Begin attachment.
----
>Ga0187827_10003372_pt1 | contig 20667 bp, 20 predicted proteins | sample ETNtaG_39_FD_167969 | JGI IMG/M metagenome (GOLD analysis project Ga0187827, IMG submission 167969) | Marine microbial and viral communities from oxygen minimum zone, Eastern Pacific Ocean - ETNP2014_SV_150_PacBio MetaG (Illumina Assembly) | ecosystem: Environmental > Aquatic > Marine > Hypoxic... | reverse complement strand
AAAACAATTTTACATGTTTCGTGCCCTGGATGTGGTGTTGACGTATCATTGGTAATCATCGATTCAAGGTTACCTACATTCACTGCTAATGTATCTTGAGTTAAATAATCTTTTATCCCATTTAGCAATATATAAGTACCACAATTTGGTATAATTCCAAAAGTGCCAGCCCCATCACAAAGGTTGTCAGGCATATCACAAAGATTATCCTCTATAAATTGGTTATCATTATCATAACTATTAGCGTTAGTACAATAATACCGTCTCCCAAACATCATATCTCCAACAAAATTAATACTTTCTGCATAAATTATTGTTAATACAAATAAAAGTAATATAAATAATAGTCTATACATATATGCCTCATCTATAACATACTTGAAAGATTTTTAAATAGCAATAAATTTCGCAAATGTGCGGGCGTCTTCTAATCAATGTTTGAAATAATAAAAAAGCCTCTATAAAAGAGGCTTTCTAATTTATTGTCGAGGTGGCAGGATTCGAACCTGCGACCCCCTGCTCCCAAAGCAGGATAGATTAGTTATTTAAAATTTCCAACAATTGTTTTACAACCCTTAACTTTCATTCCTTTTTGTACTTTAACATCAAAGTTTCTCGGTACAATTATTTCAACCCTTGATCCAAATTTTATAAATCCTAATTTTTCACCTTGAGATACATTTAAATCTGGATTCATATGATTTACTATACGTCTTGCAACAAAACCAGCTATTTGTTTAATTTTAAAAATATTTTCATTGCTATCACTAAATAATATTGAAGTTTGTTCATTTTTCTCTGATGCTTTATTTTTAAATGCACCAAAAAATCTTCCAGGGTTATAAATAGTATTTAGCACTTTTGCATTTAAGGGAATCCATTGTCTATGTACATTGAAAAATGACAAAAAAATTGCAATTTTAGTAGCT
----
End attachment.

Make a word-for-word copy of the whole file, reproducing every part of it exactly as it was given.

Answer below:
>Ga0187827_10003372_pt1 | contig 20667 bp, 20 predicted proteins | sample ETNtaG_39_FD_167969 | JGI IMG/M metagenome (GOLD analysis project Ga0187827, IMG submission 167969) | Marine microbial and viral communities from oxygen minimum zone, Eastern Pacific Ocean - ETNP2014_SV_150_PacBio MetaG (Illumina Assembly) | ecosystem: Environmental > Aquatic > Marine > Hypoxic... | reverse complement strand
AAAACAATTTTACATGTTTCGTGCCCTGGATGTGGTGTTGACGTATCATTGGTAATCATCGATTCAAGGTTACCTACATTCACTGCTAATGTATCTTGAGTTAAATAATCTTTTATCCCATTTAGCAATATATAAGTACCACAATTTGGTATAATTCCAAAAGTGCCAGCCCCATCACAAAGGTTGTCAGGCATATCACAAAGATTATCCTCTATAAATTGGTTATCATTATCATAACTATTAGCGTTAGTACAATAATACCGTCTCCCAAACATCATATCTCCAACAAAATTAATACTTTCTGCATAAATTATTGTTAATACAAATAAAAGTAATATAAATAATAGTCTATACATATATGCCTCATCTATAACATACTTGAAAGATTTTTAAATAGCAATAAATTTCGCAAATGTGCGGGCGTCTTCTAATCAATGTTTGAAATAATAAAAAAGCCTCTATAAAAGAGGCTTTCTAATTTATTGTCGAGGTGGCAGGATTCGAACCTGCGACCCCCTGCTCCCAAAGCAGGATAGATTAGTTATTTAAAATTTCCAACAATTGTTTTACAACCCTTAACTTTCATTCCTTTTTGTACTTTAACATCAAAGTTTCTCGGTACAATTATTTCAACCCTTGATCCAAATTTTATAAATCCTAATTTTTCACCTTGAGATACATTTAAATCTGGATTCATATGATTTACTATACGTCTTGCAACAAAACCAGCTATTTGTTTAATTTTAAAAATATTTTCATTGCTATCACTAAATAATATTGAAGTTTGTTCATTTTTCTCTGATGCTTTATTTTTAAATGCACCAAAAAATCTTCCAGGGTTATAAATAGTATTTAGCACTTTTGCATTTAAGGGAATCCATTGTCTATGTACATTGAAAAATGACAAAAAAATTGCAATTTTAGTAGCT